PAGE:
Southeast Asia E-commerce: Winning the Next Wave of Shoppers

In Southeast Asia’s rapidly changing e-commerce landscape, retailers need to constantly revisit and refine their offerings or risk getting lost in the shuffle. Here’s the latest on how online retailers can keep an edge on the competition and remain relevant to consumers.

When e-commerce first took off in the region five years ago, following a standard formula would lead to reasonable success: build a simple desktop experience, upload basic inventory information such as stock images and prices, throw in some smart digital marketing, and watch as customers made their way to the site.

Today, technology advancements and shifts in consumer behavior have altered the path to success. To shed light on the new formula, we’ve identified three trends and how businesses can adapt to the rising expectations of Southeast Asia’s growing segment of mobile-first consumers and an increasingly competitive marketplace.

Trend #1: Southeast Asia is mobile-first (and often mobile-only), driving rapid mobile commerce growth

Southeast Asia is one of the world’s most mobile-centric regions with countries like Singapore leading the way on smartphone penetration, and others like Indonesia and Thailand leapfrogging desktop PCs altogether. As late adopters to the internet, most households in the region never owned a desktop, and as smartphones became more affordable and accessible, they quickly became the main device by which people connected to the web.

The smartphone gap: the percent of people with smartphones, minus the percent of people with PCs

This is particularly true when it comes to shopping. In the past year, 58% of searches in the region were done on a mobile phone.1 While regional data for mobile commerce is sparse, data from Singapore indicates that one-third of e-commerce consumer spending occurs via smartphones.2 Anecdotally, some internet retailers reported that number surpassed 50% across Southeast Asia in 2015.

In Singapore, about one-third of consumer e-commerce spend is now transacted via smartphones

What your business can do

  • Invest in a quality mobile website and app

Consumers across APAC are nearly divided down the middle on where they like to shop: 55% prefer the app experience, and 45% prefer the smartphone browser.1 To capture your full customer potential, you should create robust experiences on both, or consider lite apps like Flipkart did. The Indian app-first e-commerce company recently built a lite version of its app that works in a mobile browser, giving users an alternative in case they don’t want to download the app (common in India and Indonesia where smartphones have limited storage capacity).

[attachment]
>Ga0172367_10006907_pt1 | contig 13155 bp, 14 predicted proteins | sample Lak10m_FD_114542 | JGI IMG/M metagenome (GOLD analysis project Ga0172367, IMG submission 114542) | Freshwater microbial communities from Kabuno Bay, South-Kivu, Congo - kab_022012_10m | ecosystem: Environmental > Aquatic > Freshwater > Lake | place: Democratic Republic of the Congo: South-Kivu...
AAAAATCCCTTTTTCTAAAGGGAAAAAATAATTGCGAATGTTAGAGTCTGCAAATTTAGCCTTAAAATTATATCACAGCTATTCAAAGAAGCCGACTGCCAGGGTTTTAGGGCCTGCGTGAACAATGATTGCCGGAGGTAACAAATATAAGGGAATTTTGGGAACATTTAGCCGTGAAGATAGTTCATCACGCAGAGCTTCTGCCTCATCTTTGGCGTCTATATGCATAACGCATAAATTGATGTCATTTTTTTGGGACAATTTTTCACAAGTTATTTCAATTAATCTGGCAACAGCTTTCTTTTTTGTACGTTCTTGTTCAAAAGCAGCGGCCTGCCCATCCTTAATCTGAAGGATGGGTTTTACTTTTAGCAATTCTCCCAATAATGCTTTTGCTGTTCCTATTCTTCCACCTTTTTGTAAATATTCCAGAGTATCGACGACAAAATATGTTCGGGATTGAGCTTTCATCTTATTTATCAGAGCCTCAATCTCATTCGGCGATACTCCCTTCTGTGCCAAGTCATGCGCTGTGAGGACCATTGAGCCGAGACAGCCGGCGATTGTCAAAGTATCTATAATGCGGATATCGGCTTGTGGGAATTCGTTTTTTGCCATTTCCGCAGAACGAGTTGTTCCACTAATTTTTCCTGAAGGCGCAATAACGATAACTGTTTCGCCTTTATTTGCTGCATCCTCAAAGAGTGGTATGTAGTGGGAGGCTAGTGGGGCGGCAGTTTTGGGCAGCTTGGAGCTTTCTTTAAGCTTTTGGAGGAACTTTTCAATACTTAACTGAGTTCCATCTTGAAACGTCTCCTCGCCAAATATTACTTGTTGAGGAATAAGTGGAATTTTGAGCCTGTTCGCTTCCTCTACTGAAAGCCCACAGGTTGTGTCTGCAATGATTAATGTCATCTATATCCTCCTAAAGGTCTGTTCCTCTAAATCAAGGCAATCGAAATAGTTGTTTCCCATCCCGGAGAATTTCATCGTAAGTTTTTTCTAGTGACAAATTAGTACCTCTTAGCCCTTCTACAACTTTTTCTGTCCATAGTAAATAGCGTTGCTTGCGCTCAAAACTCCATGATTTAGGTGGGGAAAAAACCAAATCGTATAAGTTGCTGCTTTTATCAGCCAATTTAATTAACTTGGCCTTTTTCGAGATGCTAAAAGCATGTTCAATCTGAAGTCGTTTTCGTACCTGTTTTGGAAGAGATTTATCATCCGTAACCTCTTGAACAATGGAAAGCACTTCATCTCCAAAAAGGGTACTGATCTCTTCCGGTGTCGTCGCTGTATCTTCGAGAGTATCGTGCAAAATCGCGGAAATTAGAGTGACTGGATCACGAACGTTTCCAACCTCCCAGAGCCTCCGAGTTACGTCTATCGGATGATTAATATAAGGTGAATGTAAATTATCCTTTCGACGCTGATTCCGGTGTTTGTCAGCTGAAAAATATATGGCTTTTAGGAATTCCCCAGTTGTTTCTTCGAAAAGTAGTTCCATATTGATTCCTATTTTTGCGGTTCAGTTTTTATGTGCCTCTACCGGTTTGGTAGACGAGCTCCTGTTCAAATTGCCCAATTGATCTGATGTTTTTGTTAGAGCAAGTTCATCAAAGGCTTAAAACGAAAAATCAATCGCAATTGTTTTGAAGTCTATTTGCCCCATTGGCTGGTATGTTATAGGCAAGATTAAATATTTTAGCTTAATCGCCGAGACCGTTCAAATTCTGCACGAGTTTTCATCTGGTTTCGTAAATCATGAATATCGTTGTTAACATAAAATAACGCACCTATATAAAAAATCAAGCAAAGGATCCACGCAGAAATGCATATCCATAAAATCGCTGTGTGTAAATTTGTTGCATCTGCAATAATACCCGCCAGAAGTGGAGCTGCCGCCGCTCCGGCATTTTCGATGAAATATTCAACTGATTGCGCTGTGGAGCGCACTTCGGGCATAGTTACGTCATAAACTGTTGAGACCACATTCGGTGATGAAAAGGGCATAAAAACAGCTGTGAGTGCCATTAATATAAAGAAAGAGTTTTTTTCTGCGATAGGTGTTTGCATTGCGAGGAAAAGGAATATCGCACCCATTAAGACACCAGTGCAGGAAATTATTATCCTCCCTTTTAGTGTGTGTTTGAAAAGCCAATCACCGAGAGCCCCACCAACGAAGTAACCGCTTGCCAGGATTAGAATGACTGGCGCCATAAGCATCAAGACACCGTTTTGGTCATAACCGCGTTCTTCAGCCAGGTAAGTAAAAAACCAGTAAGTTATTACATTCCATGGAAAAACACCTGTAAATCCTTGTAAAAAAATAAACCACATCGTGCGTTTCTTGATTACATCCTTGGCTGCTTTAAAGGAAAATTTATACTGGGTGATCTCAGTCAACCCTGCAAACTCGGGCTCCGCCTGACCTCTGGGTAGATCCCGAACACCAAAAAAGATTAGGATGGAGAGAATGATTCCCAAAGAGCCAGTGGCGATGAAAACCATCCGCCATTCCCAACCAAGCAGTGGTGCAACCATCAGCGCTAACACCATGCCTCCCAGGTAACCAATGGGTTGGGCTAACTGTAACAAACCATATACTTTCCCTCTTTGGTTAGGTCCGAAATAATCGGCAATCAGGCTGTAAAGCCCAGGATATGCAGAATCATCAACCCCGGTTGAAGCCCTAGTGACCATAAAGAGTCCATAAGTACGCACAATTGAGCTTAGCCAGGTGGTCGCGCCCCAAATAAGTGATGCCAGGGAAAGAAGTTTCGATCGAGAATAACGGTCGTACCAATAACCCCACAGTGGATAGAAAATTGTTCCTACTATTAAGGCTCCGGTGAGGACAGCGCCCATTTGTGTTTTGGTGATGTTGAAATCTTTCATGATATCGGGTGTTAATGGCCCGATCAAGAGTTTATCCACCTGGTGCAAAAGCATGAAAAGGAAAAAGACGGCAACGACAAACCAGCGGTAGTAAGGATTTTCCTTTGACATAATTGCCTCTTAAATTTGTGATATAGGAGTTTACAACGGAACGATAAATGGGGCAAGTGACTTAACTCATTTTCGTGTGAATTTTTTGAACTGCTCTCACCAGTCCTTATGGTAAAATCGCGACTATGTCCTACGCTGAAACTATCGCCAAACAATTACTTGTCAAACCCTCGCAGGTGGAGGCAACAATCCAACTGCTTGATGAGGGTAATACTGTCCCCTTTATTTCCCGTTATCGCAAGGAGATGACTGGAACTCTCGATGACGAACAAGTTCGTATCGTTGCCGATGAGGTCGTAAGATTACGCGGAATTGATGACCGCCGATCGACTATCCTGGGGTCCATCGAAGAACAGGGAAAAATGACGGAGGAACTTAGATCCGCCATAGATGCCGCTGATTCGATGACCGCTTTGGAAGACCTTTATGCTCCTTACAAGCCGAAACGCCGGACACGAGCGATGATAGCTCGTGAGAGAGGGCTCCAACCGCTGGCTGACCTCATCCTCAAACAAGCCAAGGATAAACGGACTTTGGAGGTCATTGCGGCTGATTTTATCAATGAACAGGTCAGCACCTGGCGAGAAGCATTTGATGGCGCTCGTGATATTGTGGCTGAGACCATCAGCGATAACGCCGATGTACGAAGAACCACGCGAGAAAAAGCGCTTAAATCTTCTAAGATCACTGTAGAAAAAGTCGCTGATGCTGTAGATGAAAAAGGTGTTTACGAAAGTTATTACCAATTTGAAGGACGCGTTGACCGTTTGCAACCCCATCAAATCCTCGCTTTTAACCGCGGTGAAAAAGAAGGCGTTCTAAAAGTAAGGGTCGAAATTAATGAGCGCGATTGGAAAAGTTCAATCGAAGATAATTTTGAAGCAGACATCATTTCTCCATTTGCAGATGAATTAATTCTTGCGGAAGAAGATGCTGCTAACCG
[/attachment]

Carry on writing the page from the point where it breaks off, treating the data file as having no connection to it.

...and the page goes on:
Whichever way you choose, keep in mind that providing a simple and delightful experience is key. Limited screen space means every pixel must count. Challenge your usability team to focus on what’s truly useful to your customers, instead of trying to squeeze in every marketing promotion or buying option. A good example is the new Agoda hotel booking app, which offers an intuitive user journey, inviting visuals, and helpful information such as hotel reviews and maps.

“Some internet retailers reported that mobile surpassed 50% of online sales across Southeast Asia in 2015.”

  • Provide omni-channel shoppers a frictionless experience

Given the many ways customers can interact with your business (desktop, tablet, mobile site, mobile app, or physical store), it’s critical to understand their interconnected paths to purchase—and to make their criss-crossing journeys as seamless as possible.

RedMart, a Singapore-based online supermarket, ensures that delivery preferences and items in customers’ shopping carts are automatically saved so they re-appear in the cart regardless of what device the customer picks up at any point. Creating these types of frictionless experiences results in smoother paths to purchase—and better conversion rates.

  • Measure mobile better

Today’s shoppers constantly move from device to device, and tracking that omni-channel experience isn’t easy. A shopper may see an ad on mobile, compare products on an app, and eventually convert on a desktop. Traditional metrics that focus solely on “last-click conversions” will undervalue mobile’s influence on the path to purchase. Some e-commerce retailers have stated that up to 40% of shopper journeys that start on the mobile site end up purchasing via the app or on the desktop site. Meanwhile, other journeys start on mobile but end up in physical channels like storefronts or call centers, making it key to create holistic KPIs that attribute value across the customer journey.

Trend #2: Consumer expectations continue to rise to new heights

Consumers today expect to be delighted by technology at every turn—to have magic brought to even life’s most mundane tasks. Consider how quickly services like Uber and GrabTaxi caught on. Now that consumers can book a ride with a few taps and swipes, it’s become rather unthinkable to wait in a taxi queue or give directions to the driver.